Robert Jordan’s 14-book monolith of an epic fantasy series, The Wheel of Time, is being adapted into an Amazon Prime TV series that will almost certainly premiere in 2021. Jeff Bezos wants Amazon to have its own “Game of Thrones” — and he is sparing no expense. Based on some reliable speculation, it’s fair to estimate that the show’s budget could be around $10 million per episode, if not more. In the ranks of popular fantasy novel adaptations, that puts it above “The Witcher,” on par with the later seasons of “Game of Thrones” and not far behind Amazon’s other big TV bet, “The Lord of the Rings,” which is on track to be one of the most expensive television series ever produced.
Wheel of Time is a basket worth putting Bezos’s eggs in. It’s a book series that’s relatively inaccessible (due to its absurd length) yet widely adored, and it has a devoted fanbase that will help propel it into the mainstream. But where many fans see an opportunity for their beloved world to be rendered into reality and earn the cultural recognition it deserves, I see the possibility for a vastly different Wheel of Time. The TV adaptation is an opportunity to trim the worst of the novels and reframe the series as a psychological horror fantasy.
Despite being a fantasy megafan for as long as I can remember, I had never heard of Wheel of Time until adulthood. By then, every top-10-fantasy-novel list, BookTuber and internet starter-pack were collectively breathing down my neck to read it. I dutifully read all 14 books start-to-finish in hopes of opening my fantasy third eye. But instead of being enlightened, I came out feeling much more conflicted, my heart heavy with awe and disdain for the series’s highs and lows.
For the unfamiliar, Wheel of Time is a classic good versus evil story. Rand, Mat and Perrin live a simple life in Emond’s Field, a small village in the countryside. Moiraine Damodred, a member of an elite all-female group of magic users, comes to the village in search of a prophesied hero who she believes to be among the three boys. When Emond’s Field is attacked by a horde of monsters, Moiraine takes them on a journey away from home, a journey that preempts an epic endeavor to unite the world against the Dark One.
Despite the enticing premise, I found Wheel of Time to be an enormous slog. After reading, I learned that the most offensively dull stretch of the series has even been coined “the slog” by the fanbase, though I’d argue the majority of the books are a slog. Just about every storyline takes up more pages than it deserves.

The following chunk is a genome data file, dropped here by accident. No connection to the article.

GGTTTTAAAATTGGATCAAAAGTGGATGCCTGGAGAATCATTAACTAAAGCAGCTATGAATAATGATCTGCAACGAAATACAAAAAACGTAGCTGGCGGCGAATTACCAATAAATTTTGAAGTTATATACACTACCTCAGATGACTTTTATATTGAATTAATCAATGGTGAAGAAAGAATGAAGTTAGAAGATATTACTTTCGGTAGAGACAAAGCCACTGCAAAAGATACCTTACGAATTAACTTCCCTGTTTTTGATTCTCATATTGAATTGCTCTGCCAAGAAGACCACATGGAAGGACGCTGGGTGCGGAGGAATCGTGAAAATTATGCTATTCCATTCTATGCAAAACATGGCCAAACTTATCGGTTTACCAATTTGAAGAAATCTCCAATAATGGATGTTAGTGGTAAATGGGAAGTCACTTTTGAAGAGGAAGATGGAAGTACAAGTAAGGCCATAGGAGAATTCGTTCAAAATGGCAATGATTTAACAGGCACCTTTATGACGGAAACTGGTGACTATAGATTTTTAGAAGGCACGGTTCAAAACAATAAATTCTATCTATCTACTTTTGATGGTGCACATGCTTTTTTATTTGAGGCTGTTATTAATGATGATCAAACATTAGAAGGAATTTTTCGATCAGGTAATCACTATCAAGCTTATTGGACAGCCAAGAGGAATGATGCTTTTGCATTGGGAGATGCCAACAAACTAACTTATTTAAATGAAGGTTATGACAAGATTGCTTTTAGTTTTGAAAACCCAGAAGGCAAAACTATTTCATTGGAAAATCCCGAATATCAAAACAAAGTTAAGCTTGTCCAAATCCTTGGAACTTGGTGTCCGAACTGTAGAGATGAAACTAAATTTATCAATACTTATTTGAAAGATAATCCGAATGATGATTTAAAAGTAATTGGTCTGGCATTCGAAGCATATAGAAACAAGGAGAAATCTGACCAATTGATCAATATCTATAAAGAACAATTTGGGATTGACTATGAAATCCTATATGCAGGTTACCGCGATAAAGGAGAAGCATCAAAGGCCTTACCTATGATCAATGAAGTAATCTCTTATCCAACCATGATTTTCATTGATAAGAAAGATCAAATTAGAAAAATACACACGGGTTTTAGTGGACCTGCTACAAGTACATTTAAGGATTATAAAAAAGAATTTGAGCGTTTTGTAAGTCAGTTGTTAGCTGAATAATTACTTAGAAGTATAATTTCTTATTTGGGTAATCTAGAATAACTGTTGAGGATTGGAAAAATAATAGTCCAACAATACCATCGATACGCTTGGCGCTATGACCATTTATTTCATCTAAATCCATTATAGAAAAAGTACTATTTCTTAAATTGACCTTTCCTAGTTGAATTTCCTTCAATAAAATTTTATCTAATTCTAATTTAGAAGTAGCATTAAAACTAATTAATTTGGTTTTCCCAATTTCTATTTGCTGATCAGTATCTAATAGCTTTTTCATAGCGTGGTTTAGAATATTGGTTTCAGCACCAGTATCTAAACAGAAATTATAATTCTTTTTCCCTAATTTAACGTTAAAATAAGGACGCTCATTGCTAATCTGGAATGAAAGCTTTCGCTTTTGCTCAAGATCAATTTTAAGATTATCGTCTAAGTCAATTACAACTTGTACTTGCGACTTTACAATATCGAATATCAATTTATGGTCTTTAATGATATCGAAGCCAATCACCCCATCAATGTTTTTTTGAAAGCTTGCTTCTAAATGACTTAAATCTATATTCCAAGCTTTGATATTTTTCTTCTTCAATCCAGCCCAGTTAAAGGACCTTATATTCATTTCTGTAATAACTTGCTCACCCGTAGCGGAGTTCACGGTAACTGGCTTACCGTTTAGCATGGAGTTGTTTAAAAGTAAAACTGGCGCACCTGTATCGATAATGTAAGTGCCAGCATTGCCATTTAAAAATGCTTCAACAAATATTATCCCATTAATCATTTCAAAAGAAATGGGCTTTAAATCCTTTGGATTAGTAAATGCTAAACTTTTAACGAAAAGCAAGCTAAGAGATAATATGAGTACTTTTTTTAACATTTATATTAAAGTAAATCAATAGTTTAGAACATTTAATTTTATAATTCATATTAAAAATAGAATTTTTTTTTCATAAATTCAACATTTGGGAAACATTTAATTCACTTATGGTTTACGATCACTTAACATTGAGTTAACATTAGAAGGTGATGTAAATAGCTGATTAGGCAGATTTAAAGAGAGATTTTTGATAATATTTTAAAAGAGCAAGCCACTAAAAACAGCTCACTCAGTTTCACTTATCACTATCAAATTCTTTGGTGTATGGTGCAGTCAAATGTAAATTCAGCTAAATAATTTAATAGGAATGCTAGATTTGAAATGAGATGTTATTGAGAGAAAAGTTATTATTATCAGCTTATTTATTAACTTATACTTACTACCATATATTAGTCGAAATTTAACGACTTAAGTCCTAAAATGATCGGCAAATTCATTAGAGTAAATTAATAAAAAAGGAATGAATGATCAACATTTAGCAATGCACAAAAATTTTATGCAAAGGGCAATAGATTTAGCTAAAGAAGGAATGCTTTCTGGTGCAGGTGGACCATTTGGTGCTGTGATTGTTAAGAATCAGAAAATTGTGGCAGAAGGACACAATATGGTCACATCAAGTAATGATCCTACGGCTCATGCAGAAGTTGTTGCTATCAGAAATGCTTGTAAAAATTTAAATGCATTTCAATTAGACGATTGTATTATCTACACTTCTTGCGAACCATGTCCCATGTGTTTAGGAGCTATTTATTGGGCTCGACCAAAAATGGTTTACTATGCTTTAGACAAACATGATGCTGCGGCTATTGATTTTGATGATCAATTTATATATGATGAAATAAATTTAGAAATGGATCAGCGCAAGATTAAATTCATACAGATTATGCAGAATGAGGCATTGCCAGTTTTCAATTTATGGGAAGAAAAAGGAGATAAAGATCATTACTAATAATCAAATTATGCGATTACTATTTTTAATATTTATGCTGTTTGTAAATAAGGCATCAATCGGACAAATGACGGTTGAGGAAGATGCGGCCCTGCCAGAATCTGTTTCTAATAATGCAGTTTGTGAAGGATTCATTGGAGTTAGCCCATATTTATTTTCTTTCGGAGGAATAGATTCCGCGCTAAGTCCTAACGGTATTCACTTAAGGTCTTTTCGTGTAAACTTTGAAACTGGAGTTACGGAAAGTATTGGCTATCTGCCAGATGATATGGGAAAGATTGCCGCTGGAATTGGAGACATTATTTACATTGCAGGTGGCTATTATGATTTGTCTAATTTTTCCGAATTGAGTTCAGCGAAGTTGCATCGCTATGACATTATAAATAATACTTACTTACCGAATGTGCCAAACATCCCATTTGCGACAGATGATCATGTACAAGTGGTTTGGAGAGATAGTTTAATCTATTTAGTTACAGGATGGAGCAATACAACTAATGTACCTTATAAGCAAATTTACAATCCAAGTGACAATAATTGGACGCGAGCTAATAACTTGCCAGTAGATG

Even by epic fantasy standards, there are far too many competing plotlines and characters that get juggled as the series goes on. (There are 2782 named characters!) There’s also a lot of material that didn’t sit well with me as a reader: an uncomfortably sympathetic lens on the Seanchan, a culture of slave owners and the accompanying problematic notion that their slaves “like being slaves.” Additionally, Perrin’s grossly dysfunctional relationship filled with men-writing-women moments, numerous scenes awkwardly contrived for readers to imagine female characters naked … The list goes on.
But beneath the obscene page count and often crippling flaws, I could also see what so many people fell in love with. The whimsical writing style, the genuinely holy-shit moments, the wondrous and complex world and cultures. The bones of Wheel of Time are worthy of a TV adaptation. So the question remains: How could a TV adaptation best bring out what makes Wheel of Time so unique?
Beyond letting half the plotlines and characters hit the chopping block, Wheel of Time can bring forward the novels’ assets that set it apart from other series. It has a truly beautiful high-fantasy world that is awe-inspiring to read about, that, when done justice on screen, would set it apart as visually striking. The series is full of so many heartfelt character moments that the cast could become one the most iconic and memorable in fantasy TV with the right changes. But the most unique factor could be leaning into an angle I am choosing to call fucked-up fantasy.
Wheel of Time is not wholly grimdark (no “Game of Thrones” here), but it does have a lot of freaky stuff. There are some frightening monsters (Shadowspawn), fanatical zealots (Whitecloaks) and conspiratorial cultists serving the Dark One (Darkfriends). You name it, Wheel of Time has it.
A core part of the series’ magic system is that a society of women have leveraged it to maintain power and influence, while men are cursed so that if they use the magic they are slowly driven to insanity.
There’s so much to lean into here. If the TV series sidelined a lot of the political alliance-building and battles with the Dark One’s henchmen and instead focused on its creepiest elements, Wheel of Time could be an exciting and unique adaptation for newcomers and long-time fans alike. The lightheartedness and joy in the characters and their interactions aren’t something to cut by any means.
In fact, it would make for a stark contrast to the fucked-up fantasy elements. Combine those with the books’ most exciting plotlines and a setting built with great attention to audiovisual detail, and Wheel of Time could be a winner on TV.
A lot is on the line for this series. If book fans feel it’s a poor representation of their beloved series, the TV show will lose its most valuable advocates. But if the TV series stays too close to its source material, I genuinely believe it won’t have any chance of captivating a TV audience. Focusing on what makes The Wheel of Time special is the show’s best bet at turning the classic book series into a compelling TV series.
Daily Arts Writer Dylan Yono can be reached at firstname.lastname@example.org.